|Composer Carson P. Cooman
Texts Various scripture passages
Voicing Two-part (S.A. or T.B)
Scripture references Psalm 27:1; Matthew 6:19-20; Mark 13:35-37; John 14:27; Ephesians 5:8-9
Price $3.50 (U.S.) Released 8/10
Catalog no. 410-538
Difficulty Mod. easy/Mod. diff.
Though popular in the Renaissance, the genre of two-part unaccompanied voices has seen very little activity in recent years. Cooman reinvigorates this tradition with these accessible two-part motets, which may be sung by either two-part women's/treble voices or men's voices. Each sets a familiar scripture passage: Peace I Leave with You (John 14:27); Treasures in Heaven (Matthew 6:19-20); The Lord Is My Light (Psalm 27:1); Watch, Therefore (Mark 13:35-37); Children of Light (Ephesians 5:8-9). They are are useful as anthem repertoire when featuring a subset of the choir and may also be used as vocal duets.
"Five two-part motets set to familiar scripture passages make up this superb collection. Obviously intended for either treble or men's voices, the motets can also be used as vocal duets. They are ideal for getting the choir to listen to each other and to concentrate; there is nothing to distract them but the other part. I think choirs will particularly like 'Treasures in Heaven' (Matt. 6:19-20) with its ostinato passing between voices, but all provide a welcome break from accompanied four-part singing." -The American Organist, March 2011
"This is a group of five fairly brief unaccompanied duets flexibly scored for trebles, women, or men. They are based on short scriptural texts for a variety of occasions (two are best suited to the season after Epiphany, one to Eastertide, and one to 'stewardship-tide'; the fourth of the set is based on Jesus' admonition to keep watch in March 13--hence my mention of the set here, for Advent). The pieces don't readily lend themselves to categorization but the writing is generally non-imitative counterpoint, with mostly simultaneous text-declamation; one piece employs an ostinato, and half of another is built on drones. Their use with children might be a challenge, since some of the alto parts descend well below the treble staff (to an F, in one case), but their freestanding, unaccompanied nature would have some appeal to children, I think, as well as to more mature singers." --AAM Journal, October 2010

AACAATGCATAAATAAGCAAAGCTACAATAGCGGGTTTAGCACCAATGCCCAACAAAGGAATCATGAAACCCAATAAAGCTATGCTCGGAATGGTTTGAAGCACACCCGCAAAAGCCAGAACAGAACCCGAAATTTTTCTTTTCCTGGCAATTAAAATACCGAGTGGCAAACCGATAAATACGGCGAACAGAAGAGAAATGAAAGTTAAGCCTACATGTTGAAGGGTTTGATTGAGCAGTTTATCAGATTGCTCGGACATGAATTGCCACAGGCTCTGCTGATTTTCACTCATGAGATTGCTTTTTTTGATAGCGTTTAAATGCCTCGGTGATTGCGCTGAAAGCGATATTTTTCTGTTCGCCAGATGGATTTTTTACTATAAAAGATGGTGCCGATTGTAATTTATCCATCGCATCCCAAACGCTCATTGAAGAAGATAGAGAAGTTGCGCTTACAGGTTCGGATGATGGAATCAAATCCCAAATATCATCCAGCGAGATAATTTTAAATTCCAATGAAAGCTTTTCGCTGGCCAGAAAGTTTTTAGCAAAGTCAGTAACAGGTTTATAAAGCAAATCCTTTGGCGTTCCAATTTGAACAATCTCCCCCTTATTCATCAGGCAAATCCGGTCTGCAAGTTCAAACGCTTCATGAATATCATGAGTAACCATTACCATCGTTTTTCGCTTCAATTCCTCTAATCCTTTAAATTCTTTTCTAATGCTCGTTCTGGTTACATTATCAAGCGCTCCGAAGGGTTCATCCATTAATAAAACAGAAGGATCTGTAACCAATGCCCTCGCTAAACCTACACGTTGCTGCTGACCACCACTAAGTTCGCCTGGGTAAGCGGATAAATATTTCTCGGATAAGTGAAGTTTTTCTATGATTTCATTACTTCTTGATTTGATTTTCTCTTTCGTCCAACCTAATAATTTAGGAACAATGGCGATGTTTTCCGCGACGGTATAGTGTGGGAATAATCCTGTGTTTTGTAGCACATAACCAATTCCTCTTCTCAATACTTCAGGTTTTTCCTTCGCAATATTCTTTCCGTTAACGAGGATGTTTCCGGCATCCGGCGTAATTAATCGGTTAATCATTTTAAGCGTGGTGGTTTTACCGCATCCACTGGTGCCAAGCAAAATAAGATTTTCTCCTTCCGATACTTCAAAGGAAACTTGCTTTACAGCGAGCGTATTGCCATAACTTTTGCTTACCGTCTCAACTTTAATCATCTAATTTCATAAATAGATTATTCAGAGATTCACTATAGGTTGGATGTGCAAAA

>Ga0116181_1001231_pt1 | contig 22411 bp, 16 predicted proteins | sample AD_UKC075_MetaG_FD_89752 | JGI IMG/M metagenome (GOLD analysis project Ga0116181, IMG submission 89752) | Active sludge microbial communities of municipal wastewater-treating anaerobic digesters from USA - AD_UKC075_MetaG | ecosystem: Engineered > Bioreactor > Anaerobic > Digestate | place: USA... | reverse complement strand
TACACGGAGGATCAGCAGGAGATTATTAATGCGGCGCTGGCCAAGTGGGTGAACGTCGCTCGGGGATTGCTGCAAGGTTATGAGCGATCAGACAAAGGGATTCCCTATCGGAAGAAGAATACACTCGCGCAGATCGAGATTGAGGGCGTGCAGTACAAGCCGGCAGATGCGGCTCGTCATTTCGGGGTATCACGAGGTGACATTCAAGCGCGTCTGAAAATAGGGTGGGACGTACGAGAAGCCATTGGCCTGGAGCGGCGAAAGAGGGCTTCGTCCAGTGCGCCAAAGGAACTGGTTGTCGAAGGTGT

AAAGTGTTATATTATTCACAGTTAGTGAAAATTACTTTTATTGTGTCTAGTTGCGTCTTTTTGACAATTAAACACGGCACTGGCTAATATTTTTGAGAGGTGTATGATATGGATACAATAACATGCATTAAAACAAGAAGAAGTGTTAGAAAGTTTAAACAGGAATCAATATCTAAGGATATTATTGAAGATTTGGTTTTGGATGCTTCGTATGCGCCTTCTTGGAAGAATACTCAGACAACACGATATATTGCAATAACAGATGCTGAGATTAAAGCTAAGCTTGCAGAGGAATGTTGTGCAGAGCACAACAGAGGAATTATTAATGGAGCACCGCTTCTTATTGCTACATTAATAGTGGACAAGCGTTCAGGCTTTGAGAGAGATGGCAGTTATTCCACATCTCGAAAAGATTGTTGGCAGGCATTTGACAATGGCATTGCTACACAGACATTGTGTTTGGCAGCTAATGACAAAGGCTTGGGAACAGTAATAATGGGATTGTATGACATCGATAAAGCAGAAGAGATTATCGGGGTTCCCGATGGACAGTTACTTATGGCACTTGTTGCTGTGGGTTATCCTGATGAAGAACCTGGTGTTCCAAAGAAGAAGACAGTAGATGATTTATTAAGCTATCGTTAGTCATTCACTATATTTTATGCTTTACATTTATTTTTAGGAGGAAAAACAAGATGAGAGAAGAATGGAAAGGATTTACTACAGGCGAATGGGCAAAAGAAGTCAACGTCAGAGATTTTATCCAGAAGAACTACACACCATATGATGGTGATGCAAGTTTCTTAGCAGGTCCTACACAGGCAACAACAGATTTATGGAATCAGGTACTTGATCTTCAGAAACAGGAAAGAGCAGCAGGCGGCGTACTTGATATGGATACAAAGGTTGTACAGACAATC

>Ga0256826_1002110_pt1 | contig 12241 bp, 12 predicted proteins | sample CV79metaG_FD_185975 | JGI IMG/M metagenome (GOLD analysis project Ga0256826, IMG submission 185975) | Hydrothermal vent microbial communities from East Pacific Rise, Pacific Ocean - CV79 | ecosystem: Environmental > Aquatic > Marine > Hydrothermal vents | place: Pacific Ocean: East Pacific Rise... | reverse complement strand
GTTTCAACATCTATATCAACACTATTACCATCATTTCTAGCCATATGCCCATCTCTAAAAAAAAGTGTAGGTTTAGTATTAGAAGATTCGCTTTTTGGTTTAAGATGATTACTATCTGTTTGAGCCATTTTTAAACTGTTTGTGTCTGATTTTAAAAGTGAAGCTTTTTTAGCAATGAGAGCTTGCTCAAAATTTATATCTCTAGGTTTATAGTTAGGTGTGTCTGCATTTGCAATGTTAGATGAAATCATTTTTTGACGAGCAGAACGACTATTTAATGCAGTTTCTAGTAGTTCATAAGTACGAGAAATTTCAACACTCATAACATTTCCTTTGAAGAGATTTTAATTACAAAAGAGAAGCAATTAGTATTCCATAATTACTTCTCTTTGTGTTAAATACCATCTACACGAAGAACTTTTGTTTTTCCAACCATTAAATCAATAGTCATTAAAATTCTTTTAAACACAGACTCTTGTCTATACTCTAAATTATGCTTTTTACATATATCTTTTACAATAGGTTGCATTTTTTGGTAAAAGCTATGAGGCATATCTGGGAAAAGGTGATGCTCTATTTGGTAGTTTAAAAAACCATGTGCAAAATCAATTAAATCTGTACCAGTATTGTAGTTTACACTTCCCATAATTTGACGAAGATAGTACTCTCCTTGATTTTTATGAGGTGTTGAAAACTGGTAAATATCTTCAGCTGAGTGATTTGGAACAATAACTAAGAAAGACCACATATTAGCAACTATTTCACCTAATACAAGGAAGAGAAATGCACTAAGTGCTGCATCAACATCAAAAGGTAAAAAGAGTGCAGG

I. Peace I Leave with You
Peace I leave with you;
my peace I give to you;
not as the world gives
do I give to you.
Let not your hearts be troubled,
neither let them be afraid.
John 14:27 (RSV)
II. Treasures in Heaven
Do not lay up for yourselves
treasures on earth,
where moth and rust consume
and where thieves break in and steal,
but lay up for yourselves
treasures in heaven,
where neither moth nor rust consumes
and where thieves
do not break in and steal.
Matthew 6:1920 (RSV)
III. The Lord Is My Light
The Lord is my light and my salvation;
whom shall I fear?
The Lord is the stronghold of my life;
of whom shall I be afraid?
Psalm 27:1 (RSV)
IV. Watch Therefore
Watch thereforefor you do not know
when the master of the house will come,
in the evening, or at midnight, or at cockcrow,
or in the morninglest he come suddenly
and find you asleep. And what I say to you
I say to all: “Watch.”
Mark 13:3537 (RSV)
V. Children of Light
For once you were darkness,
but now you are light in the Lord;
walk as children of light;
for the fruit of light is found
in all that is good and right and true.
Ephesians 5:89 (RSV)